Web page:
I could be proven wrong, but I doubt it.

Phil 3:14 said...

Pure evil.

The Crack Emcee said...

That's how Scott Walker got my vote.

Ahh,..so you voted for one guy to start the boondoggles, and then you'll vote for other guys to end those boondoggles. Which means you're really voting to waste gobs of our money between making those two choices.

Very *rational*

Jesus, why didn't I finish college,...?

roesch-voltaire said...

Clypso this was my forth visit to Seattle and I never found the express bus useful and so in the past hired the shuttle services or had friends drive. I saved time and money and did not have to impose on anybody to drive through the LA congestion of Seattle. Simply put, I am not willing to write off all light rail, but do want better planning on which points to connect.

Phil 3:14 said...

t is projected to not be paid for until 2038, with costs increasing per household yearly.-It's 2 billion over budget now and growing

But its clean!

Kylos said...

Prof, I'm not defending the trains; I think they could charge a higher price to achieve higher profits. Yes it does increase overall travel time and it may not be effective for destinations more than a mile from the depot, but for departures, a bit longer drive to a parking lot is feasible. Obviously it won't work for everyone, but even if my total travel time is increased, I would likely gain some productive time.

As we can see from this report, those managing the trains have not done a good job estimating its value and costs. Reading the FAQ at the fare link showed a lot of defensiveness about all the issues they're having. It doesn't seem like this was well thought out.

edutcher said...

Mass transit goes, especially rail, along part and parcel with all things Green and has been an article of faith among the Demos since Carter.

Notice how well it's worked.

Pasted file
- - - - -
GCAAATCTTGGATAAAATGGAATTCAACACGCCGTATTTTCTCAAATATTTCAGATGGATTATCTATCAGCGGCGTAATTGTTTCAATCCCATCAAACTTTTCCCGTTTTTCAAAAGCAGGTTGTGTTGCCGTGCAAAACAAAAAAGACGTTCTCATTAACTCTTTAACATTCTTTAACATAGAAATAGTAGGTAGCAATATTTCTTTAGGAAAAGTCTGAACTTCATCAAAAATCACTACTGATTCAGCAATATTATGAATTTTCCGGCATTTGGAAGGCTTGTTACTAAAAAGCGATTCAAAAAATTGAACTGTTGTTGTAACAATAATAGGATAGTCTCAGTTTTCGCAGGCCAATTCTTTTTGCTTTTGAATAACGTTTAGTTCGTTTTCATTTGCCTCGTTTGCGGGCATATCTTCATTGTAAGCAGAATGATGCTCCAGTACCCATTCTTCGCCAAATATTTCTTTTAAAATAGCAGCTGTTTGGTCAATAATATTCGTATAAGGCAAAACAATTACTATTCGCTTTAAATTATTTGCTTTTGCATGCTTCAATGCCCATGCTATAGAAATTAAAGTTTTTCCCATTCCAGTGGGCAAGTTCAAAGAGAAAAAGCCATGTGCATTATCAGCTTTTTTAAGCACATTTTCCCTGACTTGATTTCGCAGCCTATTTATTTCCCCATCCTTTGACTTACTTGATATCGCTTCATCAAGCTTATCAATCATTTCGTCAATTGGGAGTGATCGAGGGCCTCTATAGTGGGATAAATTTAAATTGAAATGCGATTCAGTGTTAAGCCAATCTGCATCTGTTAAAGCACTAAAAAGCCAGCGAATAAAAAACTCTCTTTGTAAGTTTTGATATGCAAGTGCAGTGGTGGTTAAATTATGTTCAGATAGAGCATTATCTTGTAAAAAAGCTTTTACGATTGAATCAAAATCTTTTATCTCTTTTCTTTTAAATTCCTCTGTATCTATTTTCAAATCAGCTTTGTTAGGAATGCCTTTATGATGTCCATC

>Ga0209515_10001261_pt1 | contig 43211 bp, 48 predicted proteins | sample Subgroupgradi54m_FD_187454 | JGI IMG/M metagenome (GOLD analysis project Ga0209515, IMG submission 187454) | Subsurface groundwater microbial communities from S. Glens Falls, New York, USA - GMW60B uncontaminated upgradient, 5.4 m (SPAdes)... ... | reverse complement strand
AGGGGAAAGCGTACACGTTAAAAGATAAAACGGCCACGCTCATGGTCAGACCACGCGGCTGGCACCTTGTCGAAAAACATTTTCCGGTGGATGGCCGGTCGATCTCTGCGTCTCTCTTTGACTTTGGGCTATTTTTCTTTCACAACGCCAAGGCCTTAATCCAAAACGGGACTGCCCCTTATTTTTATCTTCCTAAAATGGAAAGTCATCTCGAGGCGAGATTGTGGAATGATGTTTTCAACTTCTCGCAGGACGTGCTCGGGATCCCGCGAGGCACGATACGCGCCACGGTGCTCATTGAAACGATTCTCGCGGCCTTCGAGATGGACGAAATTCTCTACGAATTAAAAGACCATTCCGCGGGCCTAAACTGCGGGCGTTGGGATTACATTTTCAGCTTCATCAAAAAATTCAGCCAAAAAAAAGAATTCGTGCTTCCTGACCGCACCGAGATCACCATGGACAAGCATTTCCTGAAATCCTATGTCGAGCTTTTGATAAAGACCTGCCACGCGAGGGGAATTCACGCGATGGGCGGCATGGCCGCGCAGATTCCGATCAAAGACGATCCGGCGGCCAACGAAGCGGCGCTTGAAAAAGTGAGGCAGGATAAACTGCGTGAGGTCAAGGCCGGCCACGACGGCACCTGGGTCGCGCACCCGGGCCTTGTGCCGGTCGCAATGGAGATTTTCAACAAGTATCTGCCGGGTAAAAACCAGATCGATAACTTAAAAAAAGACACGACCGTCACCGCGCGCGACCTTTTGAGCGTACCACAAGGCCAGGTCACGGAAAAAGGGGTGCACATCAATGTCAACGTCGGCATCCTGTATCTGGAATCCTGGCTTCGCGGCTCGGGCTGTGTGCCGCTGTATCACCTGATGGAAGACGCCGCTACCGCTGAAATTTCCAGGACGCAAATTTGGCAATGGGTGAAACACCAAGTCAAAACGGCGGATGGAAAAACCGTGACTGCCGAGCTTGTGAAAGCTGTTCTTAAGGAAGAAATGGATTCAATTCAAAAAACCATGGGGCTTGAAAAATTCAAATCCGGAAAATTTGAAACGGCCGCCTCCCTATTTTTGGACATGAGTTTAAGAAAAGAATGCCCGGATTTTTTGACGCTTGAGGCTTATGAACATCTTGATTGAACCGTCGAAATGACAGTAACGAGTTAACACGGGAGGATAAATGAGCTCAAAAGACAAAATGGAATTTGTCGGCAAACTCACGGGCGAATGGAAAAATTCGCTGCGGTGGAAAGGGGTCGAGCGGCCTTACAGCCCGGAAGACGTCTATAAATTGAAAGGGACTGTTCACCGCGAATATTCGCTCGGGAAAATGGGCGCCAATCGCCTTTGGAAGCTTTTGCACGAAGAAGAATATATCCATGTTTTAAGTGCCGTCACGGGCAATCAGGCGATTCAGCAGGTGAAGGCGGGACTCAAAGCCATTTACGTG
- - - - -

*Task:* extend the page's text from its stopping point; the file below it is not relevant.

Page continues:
Maguro said...

I saved time and money and did not have to impose on anybody to drive through the LA congestion of Seattle.

It only saves you money because you're not paying the true cost of your ride. You're just imposing on the taxpayers of Washington state instead of imposing on your own friends.

Curious George said...

"The Crack Emcee said...
Very *rational*"

It's coolly...soberly...rational sir!

Curious George said...

Achieve higher profits? None of these trains make ANY profit. At best you might mitigate the massive losses somewhat.

These projects are never "well thought out"...well, actually they are. They start with a bunch of bullshit lies and estimates to get them started. Then they go into the "doesn't matter what they cost, because they are NEEDED".

You are a babe in the woods.

roesch-voltaire said...

Maguro I do not pay the true costs for gas/automobile travel either so what is the point?

Kirk Parker said...

Kylos,

You're talking about just the farebox right? What about ongoing operating subsidies? Surely this rail project, like virtually every other piece of mass transit today, has plenty of subsidies too?

And r-v, surely you understand that your trip on the light is highly, highly subsidized?

Chuck66 said...

Will, I am a right winger who supports mass transit. And there are some differences in population.

Greater Chicago....say 4,000,000
Milwaukee metro......1,000,000
Madison........250,000
Throw in Watertown, Oconomowoc, Brookfield.

While Bill R's railroad only serves
Albequrque metro......800,000

Chuck66 said...

One of the stories out there is that Bill Richardson bypassed the usual Fed'l gov't approval process and therefore cash, to rush and get this built. He did it because he had planned to run for President and wanted this project to show what he can do.

Turns our the Fed'l gov't would have denied funding anyway (or so the story goes) as ridership adn farebox recovery were projected to be.....what they turned out to be.

Chuck66 said...

Seattle is more linear. Mass transit makes more sense in a heavily populated area where many many people live, work, shop, entertain, etc at locations along a north-south (or east west, or nw-SE) orientation.